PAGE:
Book Review: The Heart of Darkness by Joesph Conrad

heartofdarkness

Another tough read I acquired due to book club. I guess it’s a good thing I joined; I’m now reading literary classics and brooding over their meanings. I’ve been told excerpts of this book have been chosen for the AP literature exams for seniors, which almost made me cringe. Any book that is famous for being on standardized tests is pretty intimidating. Luckily, it isn’t a long novel, so I didn’t have to trudge through hundreds and hundreds of pages.

The Heart of Darkness is basically about an English man who heads off to England’s African colonies to captain a steamboat and find ivory. Marlow, the main character, is telling a couple other men about his adventures in Africa when the story unfolds. The whole book is just one long speech from him about his experiences.

Supposedly this book is really dark, but unless dark is code word for boring, it was nothing of the sorts. Sure, it was unapologetically racist at some parts, but I chalked that up to the time period (1899).  Other than that, Marlow went through some tough times, but nothing I would consider “dark.”

I think one of the themes Conrad wanted to portray was savagery vs. civilization. I’ve read a plethora of books with the same theme, so I recommend picking up a different book such as Lord of the Flies if you want to read about this. Marlow talks about the cannibals they’ve enlisted to help to be quiet and orderly while the “pilgrims,” or Englishmen, seemed to be quite bloodthirsty and chaotic. He also talks extensively about the natives and their way of life. He seems to be curious about the natives and wonders how they can be so… savage.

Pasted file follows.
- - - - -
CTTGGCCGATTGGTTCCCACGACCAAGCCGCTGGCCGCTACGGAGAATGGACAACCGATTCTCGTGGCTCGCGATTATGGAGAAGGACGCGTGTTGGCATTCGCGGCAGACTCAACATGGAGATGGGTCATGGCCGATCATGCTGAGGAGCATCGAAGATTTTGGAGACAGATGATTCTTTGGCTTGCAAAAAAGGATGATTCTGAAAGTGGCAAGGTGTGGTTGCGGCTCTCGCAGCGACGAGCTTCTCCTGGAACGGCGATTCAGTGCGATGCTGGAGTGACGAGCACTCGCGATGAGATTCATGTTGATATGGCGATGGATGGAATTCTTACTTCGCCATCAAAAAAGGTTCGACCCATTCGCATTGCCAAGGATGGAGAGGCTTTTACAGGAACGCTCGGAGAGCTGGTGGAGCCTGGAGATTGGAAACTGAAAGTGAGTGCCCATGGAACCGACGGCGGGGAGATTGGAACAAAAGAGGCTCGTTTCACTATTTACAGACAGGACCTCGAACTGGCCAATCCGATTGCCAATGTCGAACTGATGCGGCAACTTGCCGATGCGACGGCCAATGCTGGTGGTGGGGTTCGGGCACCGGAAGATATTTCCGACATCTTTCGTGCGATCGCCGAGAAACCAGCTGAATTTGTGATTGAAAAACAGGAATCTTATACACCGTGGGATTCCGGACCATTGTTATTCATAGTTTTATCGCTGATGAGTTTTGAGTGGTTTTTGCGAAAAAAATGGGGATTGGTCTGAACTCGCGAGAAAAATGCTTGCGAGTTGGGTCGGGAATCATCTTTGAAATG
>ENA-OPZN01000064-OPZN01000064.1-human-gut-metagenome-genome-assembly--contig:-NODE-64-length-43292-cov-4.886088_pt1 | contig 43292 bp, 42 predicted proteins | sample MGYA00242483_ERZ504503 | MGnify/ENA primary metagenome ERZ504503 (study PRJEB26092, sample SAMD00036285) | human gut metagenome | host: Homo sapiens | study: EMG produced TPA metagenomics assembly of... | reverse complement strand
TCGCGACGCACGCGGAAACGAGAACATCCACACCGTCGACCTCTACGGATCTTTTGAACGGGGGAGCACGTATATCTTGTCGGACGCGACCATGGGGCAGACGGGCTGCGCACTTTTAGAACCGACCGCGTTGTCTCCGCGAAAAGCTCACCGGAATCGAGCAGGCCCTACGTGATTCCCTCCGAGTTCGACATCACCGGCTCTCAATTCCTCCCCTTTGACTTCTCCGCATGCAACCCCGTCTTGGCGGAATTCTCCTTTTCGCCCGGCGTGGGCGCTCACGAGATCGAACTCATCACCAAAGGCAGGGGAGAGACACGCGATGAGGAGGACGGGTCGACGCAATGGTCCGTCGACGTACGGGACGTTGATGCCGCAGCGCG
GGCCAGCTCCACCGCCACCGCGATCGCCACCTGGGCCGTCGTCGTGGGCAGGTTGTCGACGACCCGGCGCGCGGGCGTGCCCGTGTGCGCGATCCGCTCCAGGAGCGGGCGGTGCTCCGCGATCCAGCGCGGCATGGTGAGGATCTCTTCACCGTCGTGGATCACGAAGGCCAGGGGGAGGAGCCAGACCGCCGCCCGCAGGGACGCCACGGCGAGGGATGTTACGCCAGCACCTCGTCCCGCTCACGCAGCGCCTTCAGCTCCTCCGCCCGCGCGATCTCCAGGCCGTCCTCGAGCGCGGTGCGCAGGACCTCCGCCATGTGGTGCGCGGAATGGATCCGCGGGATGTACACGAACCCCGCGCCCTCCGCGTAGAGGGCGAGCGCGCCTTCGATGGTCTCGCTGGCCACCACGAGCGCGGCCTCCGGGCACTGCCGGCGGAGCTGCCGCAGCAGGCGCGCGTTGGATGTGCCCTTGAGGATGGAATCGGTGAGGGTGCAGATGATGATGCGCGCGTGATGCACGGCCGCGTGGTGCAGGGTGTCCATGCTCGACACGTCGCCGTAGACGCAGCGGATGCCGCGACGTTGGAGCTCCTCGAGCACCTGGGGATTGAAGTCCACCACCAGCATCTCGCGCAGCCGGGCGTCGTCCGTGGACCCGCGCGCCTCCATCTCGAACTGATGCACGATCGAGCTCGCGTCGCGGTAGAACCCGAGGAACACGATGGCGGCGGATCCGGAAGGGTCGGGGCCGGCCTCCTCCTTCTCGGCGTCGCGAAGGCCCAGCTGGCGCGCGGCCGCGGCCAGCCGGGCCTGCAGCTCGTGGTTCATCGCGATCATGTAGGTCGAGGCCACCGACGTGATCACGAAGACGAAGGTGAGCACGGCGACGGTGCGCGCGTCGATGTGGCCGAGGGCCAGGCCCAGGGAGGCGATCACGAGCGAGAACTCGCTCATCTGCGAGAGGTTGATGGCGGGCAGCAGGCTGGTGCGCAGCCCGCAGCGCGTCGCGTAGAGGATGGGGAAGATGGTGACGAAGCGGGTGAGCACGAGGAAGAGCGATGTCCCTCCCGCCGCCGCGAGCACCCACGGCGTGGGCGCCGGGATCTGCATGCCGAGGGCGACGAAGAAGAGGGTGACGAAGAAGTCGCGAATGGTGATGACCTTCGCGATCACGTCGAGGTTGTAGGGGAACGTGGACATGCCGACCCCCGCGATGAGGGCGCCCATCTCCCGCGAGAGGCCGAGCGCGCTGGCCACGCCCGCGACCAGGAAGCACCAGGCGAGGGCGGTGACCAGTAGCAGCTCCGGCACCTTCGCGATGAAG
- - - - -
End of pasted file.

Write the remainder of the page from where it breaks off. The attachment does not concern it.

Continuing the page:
Kurtz, a somewhat mythical man to Marlow, plays a big role in the book. He is the man everyone loves: he’s a painter, a poet, a listener, a talker, a writer, and everything else one could want. Marlow continues to find people and places the mighty Kurtz has touched, and he begins to long to talk to this man who can do no wrong.

I didn’t understand Kurtz. I couldn’t really find a way to tie him into what I thought was the main theme. He’s too important not to have some sort of thematic or symbolic significance. Kurtz was the only one who understood and– could I go as far to say– liked the natives. I think maybe he liked Africa better than the “civilized” Europe. I’m not really sure.

Marlow gives the reader oxymora throughout his narration. He has a calloused disregard towards the treatment of the Africans, but he still finds them to be helpful and hard workers. On the other hand, his crew of white men drive him crazy and are pitiful workers. Which again brings up the question: What is civilized? Just because the natives live differently doesn’t mean they’re barbaric, and just because the English have fancy clothes and language, doesn’t mean they’re civilized.

I dragged my feet the entire book, and I don’t feel any better for it. For one, I don’t understand the cultural value of the book. It seems to me just a guy wanting money so he goes to Africa to get ivory. No big deal. In my opinion, there is no reason for the book to be considered a “must read.”

2 Stars

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2 thoughts on “Book Review: The Heart of Darkness by Joesph Conrad

  1. Pingback: Top Ten Books that were Hard for Me to Read | Stealing Pages

  2. Pingback: Crabby Conversations: Animals Don’t Talk | Stealing Pages

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